Armadale Capital to advance graphite project ahead of schedule after confirming ‘highly encouraging’ grades (ACP)

By James Moore


Armadale Capital (LSE:ACP) jumped 15.6pc to 1.3p on Thursday morning after confirming ‘highly encouraging’ graphite flake grades at its flagship project in Tanzania.

The business said it has now completed its metallurgical test work programme at Mahenge Liandu, with the results confirming that graphite flakes of up to 97.1pc purity can be produced consistently at the asset. As Armadale has highlighted before, prices for graphite concentrate with a purity of more than 95pc can demand much higher rates than the standard grade of 95pc or less.

With its metallurgical work now complete, Armadale has moved into the next stage of its definitive feasibility study (DFS) for Mahenge Liandu ahead of schedule. The company will now begin the plant design phase of its DFS, with its process engineering team already working on designing a process flow-sheet. Work has also started to create the layout of a mine site at the project, with locations for a plant, a tailings dam, access roads, and the camp already ‘largely defined’.

Elsewhere, Armadale said that discussions with prospective Chinese off-take and project finance partners for Mahenge Liandu are continuing. Director Nick Johansen noted that the organisation’s ‘highly encouraging’ metallurgical test results should help these talks to advance:

‘Our focus this year has been increasingly demonstrating to our shareholders that we are in the process of transitioning from explorer to emerging producer. To this end, it is pleasing to see that we have now successfully completed an outstanding metallurgical test-work programme that convincingly demonstrates Armadale can produce a high-quality graphite concentrate.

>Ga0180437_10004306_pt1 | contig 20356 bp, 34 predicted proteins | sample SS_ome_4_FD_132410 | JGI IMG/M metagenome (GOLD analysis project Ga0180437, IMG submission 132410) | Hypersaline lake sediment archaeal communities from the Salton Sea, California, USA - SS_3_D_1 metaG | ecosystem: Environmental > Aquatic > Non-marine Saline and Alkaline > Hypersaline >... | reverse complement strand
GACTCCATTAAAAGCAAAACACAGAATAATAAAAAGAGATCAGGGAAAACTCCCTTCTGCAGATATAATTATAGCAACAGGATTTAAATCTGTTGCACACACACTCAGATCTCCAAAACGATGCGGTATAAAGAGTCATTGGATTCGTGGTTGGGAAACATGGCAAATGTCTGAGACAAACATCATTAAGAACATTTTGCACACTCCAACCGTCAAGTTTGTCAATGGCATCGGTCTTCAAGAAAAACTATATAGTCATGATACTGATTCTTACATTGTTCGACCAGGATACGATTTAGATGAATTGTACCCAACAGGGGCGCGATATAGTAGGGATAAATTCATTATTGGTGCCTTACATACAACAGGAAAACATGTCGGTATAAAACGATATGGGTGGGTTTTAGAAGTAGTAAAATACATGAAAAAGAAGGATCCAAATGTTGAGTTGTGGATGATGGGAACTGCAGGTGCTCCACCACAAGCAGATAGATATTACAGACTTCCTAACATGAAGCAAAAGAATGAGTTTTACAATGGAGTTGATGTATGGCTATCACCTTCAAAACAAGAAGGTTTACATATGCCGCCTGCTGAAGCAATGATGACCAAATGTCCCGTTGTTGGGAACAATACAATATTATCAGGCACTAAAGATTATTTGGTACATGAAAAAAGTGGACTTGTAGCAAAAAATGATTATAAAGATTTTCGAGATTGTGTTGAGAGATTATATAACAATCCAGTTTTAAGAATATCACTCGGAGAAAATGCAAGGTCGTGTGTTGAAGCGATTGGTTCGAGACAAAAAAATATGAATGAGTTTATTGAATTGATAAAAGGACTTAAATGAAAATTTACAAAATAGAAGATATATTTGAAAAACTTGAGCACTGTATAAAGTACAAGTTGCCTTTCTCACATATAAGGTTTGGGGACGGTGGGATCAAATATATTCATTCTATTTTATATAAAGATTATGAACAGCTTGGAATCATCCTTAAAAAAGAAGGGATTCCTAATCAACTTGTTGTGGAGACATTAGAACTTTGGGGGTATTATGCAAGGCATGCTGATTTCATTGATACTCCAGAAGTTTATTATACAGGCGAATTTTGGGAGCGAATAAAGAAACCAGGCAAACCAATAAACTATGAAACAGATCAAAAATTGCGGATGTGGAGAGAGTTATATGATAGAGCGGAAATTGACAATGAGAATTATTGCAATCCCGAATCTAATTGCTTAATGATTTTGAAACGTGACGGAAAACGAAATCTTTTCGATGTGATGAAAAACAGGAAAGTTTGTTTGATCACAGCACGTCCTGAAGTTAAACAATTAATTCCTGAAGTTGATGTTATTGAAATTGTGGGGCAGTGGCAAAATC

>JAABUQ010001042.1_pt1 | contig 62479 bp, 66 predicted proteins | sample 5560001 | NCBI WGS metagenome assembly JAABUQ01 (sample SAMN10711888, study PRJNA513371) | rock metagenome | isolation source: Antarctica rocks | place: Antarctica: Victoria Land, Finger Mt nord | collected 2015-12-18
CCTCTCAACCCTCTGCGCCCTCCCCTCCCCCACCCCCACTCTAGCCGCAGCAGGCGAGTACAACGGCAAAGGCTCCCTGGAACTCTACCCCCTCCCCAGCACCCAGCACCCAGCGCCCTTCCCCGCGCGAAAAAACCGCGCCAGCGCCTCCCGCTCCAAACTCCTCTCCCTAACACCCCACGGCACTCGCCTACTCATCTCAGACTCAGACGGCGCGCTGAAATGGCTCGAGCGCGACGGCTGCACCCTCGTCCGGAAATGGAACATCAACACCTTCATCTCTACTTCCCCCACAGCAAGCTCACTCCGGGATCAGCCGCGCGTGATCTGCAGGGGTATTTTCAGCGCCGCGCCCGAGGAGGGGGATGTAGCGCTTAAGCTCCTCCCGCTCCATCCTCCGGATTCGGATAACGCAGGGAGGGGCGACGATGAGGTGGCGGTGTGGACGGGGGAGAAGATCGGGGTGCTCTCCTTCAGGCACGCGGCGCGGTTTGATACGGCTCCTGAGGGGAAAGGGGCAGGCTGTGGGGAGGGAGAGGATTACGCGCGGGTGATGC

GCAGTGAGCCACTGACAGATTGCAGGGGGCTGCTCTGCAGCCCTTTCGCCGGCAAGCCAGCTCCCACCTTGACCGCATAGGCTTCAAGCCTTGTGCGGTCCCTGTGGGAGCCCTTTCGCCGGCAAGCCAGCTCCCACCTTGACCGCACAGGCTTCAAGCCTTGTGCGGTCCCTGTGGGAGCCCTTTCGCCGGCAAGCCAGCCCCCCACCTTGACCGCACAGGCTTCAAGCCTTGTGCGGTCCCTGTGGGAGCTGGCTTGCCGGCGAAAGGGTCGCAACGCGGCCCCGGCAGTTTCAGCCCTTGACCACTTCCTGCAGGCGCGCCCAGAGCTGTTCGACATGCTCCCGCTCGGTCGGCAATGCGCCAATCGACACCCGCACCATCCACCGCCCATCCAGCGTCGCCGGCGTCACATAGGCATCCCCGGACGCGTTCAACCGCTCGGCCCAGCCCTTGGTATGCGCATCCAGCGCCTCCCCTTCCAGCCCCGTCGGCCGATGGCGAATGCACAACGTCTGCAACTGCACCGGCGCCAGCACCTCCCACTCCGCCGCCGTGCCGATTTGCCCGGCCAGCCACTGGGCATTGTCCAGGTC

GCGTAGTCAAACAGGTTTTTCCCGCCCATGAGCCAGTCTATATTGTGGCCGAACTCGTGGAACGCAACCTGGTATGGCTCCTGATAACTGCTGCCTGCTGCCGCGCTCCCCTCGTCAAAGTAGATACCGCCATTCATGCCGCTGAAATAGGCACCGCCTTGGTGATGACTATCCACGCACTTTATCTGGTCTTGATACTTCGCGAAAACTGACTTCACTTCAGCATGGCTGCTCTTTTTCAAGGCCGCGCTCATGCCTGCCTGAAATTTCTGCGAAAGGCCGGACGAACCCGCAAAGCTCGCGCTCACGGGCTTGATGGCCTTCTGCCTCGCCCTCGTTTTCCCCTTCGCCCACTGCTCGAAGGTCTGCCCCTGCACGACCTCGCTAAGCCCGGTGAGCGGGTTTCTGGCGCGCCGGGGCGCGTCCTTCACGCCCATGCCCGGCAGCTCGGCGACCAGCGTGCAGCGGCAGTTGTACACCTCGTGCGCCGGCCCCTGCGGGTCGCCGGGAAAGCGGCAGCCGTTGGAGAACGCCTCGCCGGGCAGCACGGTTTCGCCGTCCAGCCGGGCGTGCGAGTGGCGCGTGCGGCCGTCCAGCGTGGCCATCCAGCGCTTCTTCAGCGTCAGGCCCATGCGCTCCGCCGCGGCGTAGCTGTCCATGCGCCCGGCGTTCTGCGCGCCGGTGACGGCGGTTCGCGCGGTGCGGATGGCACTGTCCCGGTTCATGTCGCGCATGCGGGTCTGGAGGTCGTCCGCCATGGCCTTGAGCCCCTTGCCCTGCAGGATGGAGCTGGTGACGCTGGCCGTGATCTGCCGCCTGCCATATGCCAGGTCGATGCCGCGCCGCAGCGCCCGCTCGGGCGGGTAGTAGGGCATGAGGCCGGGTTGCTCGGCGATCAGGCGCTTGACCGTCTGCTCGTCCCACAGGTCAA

‘Our engineering team is now fast-tracking the next phase of the DFS, which should result in the main layout and flow-sheet being completed shortly. Against this technical backdrop, our marketing team now has significant incremental data points and is progressing discussions with our prospective Chinese off-take and project finance partners.’

Mahenge Liandua is one of the most substantial high-grade graphite resources in Tanzania, containing a high-grade indicated and inferred mineral resource estimate of 51.1Mt at 9.3pc total graphite content (TGC). Armadale released a scoping study for the project in March last year based on a 400,000tpa throughput over a 32-year mine life. The project would deliver an average of 49,000tpa of high-quality graphite over its life with a low operating cost of US$408/t, a pre-tax IRR of 122pc, and an NPV of $349m under these assumptions.

This final figure is already well in excess of Armadale’s current £4.86m market cap. However, the scoping study was also based around a conservative $1,272/t graphite price and 95pc average concentrate purity. Graphite prices are currently sitting much higher than this, and Mahenge Liandu is proven to be able to produce the material consistently at a grade considerably higher than 95pc. With this in mind, the project could, in reality, pack a much greater economic punch than its scoping study currently suggests.

We recently looked at whether investors are missing a significant opportunity at Armadale given these conservative figures on our sister site As we highlighted, Australian miner Black Rock recently agreed to supply ‘premium’ graphite with a nominal grade of between 97.5-98.5pc for $1,490/t and ‘ultra’ graphite grading more than 99pc for $2,161/t. 

Both of these prices come in at a significant premium to the $1,272/t used by Armadale in the scoping study for Mahenge Liandu, which neighbours and shares many similarities with Black Rock’s Mahenge asset. If Armadale can secure binding sales agreements at a much higher price than $1,272, then Mahenge Liandu’s fundamentals would be enhanced even further.

For example, if Armadale could agree on a graphite sale price of $2,161/t, then the project’s NPV would nearly double. If this occurred, then the argument for Armadale being undervalued would strengthen, and the likelihood of a re-rate could increase. To read more, please click here.


Author: James Moore

This article does not provide any financial advice and is not a recommendation to deal in any securities or product. Investments may fall in value and an investor may lose some or all of their investment. Past performance is not an indicator of future performance.